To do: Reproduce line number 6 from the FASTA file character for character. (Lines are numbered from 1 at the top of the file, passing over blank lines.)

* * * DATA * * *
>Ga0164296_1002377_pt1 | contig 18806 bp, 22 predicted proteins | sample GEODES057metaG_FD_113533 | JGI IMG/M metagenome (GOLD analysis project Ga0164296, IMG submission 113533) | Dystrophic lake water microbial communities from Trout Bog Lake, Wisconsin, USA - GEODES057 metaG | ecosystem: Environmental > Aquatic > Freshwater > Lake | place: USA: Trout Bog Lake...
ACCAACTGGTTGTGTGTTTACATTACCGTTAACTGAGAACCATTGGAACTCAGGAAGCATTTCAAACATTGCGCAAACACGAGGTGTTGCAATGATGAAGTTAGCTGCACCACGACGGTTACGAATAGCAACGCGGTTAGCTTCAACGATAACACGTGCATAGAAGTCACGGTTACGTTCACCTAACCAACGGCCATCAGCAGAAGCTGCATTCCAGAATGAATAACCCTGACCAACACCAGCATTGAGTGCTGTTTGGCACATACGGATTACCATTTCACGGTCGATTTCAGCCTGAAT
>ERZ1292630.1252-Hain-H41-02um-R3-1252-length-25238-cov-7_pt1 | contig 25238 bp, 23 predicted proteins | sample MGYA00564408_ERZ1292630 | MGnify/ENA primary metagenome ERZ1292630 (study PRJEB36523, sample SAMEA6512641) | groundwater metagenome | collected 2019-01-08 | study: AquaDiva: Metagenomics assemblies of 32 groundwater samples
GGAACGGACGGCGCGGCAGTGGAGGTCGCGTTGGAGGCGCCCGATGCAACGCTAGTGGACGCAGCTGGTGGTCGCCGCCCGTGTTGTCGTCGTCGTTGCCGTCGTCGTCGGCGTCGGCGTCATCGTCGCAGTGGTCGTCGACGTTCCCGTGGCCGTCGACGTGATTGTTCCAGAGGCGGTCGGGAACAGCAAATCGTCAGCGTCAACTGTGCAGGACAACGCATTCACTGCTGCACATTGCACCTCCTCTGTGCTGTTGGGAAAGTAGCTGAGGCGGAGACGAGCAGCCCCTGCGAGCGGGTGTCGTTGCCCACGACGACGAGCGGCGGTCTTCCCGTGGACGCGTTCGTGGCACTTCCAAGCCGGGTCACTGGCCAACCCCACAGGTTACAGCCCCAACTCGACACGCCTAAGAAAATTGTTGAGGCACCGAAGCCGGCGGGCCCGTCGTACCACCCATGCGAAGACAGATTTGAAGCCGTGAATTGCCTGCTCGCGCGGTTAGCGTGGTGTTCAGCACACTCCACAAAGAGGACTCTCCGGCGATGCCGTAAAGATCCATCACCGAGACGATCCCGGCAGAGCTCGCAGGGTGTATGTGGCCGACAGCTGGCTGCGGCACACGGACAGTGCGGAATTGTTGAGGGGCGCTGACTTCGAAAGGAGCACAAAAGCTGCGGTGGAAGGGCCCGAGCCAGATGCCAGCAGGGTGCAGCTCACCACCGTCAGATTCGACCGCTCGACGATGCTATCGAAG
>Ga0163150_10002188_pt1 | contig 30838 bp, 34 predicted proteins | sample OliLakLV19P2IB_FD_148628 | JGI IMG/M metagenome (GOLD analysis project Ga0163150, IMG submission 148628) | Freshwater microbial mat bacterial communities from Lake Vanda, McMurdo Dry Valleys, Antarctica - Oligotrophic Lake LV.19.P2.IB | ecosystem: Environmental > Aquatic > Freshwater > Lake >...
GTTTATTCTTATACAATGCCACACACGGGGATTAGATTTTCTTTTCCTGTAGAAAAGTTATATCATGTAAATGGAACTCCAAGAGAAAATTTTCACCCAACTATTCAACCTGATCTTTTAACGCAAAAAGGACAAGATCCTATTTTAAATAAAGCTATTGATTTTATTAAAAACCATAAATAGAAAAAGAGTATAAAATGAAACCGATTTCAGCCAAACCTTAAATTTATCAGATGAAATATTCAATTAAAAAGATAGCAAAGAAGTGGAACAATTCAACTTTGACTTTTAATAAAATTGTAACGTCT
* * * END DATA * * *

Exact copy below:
GTTTATTCTTATACAATGCCACACACGGGGATTAGATTTTCTTTTCCTGTAGAAAAGTTATATCATGTAAATGGAACTCCAAGAGAAAATTTTCACCCAACTATTCAACCTGATCTTTTAACGCAAAAAGGACAAGATCCTATTTTAAATAAAGCTATTGATTTTATTAAAAACCATAAATAGAAAAAGAGTATAAAATGAAACCGATTTCAGCCAAACCTTAAATTTATCAGATGAAATATTCAATTAAAAAGATAGCAAAGAAGTGGAACAATTCAACTTTGACTTTTAATAAAATTGTAACGTCT